Medicaid HMOs

HMOs or health maintenance organizations are big insurance businesses that carry and offer a certain kind of health insurance coverage. These insurance companies were planned and conceptualized based on ideas of controlling expenses and saving a person a lot of money. An individual can get hold of health insurance directly through a private HMO company, by employer-subsidized programs or benefits, or by means of government funded programs such as Medicaid HMOs.

Since one of their main commitments is to manage health care features, HMOs are frequently described as managed care organizations. There are some doctors and health practitioners though who have disapproved of Medicaid HMOs participation with a patient’s treatment. Besides the fact that there are groups of people who are questioning these HMOs, they have become a well accepted way of presenting health insurance to individuals. They have become so popular, that there are certain states that have subcontracted Medicaid or Medicare insurance operations to private HMOs. These HMOs are the ones who make health insurance coverage available to qualified individuals and they also directly administer the care of these individuals. This in turn helps the government decrease its expenditures federally funded insurance programs.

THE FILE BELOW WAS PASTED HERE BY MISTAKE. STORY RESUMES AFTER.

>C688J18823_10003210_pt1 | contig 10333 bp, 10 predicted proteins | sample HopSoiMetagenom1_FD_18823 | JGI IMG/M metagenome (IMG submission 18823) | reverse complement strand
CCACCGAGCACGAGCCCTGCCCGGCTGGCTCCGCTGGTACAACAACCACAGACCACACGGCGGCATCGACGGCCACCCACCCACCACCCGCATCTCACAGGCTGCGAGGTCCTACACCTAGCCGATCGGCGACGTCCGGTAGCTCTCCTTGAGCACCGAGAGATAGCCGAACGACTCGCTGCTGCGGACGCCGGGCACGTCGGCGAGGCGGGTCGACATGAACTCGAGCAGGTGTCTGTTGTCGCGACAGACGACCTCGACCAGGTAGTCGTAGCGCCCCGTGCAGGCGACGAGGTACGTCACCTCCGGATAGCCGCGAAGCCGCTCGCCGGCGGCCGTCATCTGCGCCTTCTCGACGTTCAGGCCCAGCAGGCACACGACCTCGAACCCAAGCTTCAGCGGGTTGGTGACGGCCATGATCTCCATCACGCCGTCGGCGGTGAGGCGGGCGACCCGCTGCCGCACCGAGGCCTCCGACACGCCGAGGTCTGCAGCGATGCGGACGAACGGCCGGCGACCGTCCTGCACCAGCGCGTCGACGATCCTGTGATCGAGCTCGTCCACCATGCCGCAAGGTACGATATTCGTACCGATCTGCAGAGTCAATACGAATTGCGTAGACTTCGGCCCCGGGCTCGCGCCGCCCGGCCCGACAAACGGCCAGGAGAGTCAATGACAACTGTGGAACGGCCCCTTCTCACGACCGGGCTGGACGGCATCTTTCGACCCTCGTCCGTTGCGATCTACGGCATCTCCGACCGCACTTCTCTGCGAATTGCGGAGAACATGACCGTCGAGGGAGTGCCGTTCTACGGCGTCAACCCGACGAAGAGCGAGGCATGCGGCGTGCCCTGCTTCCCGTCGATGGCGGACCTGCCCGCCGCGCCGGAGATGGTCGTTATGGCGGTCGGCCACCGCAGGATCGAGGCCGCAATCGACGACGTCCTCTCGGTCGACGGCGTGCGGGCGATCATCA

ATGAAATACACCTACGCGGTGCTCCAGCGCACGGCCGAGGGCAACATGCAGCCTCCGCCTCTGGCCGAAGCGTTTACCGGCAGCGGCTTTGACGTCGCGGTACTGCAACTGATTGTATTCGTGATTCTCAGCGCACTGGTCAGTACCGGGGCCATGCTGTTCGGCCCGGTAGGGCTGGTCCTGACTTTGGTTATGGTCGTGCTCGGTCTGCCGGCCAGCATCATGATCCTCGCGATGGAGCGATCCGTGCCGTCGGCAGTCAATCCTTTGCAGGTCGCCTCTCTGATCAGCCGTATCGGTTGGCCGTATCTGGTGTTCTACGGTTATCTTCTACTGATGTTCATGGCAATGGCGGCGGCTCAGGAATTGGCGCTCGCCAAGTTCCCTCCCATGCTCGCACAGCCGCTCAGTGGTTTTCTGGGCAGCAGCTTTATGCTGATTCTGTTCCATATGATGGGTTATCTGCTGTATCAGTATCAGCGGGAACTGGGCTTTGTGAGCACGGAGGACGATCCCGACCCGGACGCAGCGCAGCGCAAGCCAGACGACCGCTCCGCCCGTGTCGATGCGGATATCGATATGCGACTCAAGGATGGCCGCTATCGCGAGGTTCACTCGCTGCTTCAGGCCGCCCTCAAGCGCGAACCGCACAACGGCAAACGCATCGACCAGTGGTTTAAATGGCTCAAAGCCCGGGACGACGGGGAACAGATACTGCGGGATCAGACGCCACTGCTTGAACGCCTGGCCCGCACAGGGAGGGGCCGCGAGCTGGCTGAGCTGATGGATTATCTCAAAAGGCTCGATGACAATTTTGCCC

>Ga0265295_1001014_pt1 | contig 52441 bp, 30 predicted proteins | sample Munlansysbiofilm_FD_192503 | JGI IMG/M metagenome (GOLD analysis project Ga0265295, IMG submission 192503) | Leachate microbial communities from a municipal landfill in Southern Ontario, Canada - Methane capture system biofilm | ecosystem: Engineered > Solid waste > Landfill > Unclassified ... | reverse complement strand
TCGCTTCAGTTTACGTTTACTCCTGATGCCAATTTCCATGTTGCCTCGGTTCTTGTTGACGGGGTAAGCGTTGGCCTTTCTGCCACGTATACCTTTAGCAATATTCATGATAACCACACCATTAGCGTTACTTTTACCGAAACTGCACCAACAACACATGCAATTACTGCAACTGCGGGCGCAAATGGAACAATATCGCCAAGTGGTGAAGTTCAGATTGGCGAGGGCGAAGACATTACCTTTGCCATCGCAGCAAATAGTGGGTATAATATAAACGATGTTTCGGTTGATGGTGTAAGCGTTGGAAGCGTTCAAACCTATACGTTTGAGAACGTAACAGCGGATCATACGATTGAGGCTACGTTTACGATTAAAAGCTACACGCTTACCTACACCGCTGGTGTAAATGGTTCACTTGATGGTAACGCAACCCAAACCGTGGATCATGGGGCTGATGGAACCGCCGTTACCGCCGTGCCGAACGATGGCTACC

To control expenses for health care services that are compensated by Medicaid health maintenance organizations, they have set restrictions regarding which forms of medical care can be availed by an individual. A Medicaid HMO would normally require a person who has qualified to only go to doctors who are part of the HMOs accreditation. These doctors have agreed to an arrangement with the Medicaid HMOs. They work closely with the HMO, and they normally charge lower professional fees as part of the agreement they had. They can also help keep costs lower by giving some form of special consideration or assistance to clients of Medicaid HMOs.

Other forms of guidelines that are generally followed by clients of Medicaid HMOs are that they must first get hold of a referral letter or form from the HMO before going to doctor or specialist, except if they want to pay for the expenses by themselves. The referral letter or forms can be acquired by going to primary care physicians who are part of the HMOs network. After consulting with the HMO doctor, they will be passed on to an accredited specialist.

As well as putting up guidelines on how to and which doctors to visit, Medicaid HMOs also oversee other aspects of health care. HMO doctors and patients usually have to get authorization for specific kinds of tests, procedures or treatments. To decide if the main insurance agency will cover the procedures or means of treatment, Medicaid HMOs have doctors in their own staff that evaluates requests and treatment proposals.

The enrollment in Medicaid HMOs has generally increased from 24 percent in 1996 to 40 percent in 2002. Although in 1998, these numbers decreased to 14 percent and has continued to go down slowly as private HMOs did not rejoin Medicaid programs.

Studies have shown that although Medicaid HMOs clients have increased over the past 20 years, this has not produced noteworthy improvements to cost or ease of access of medical care.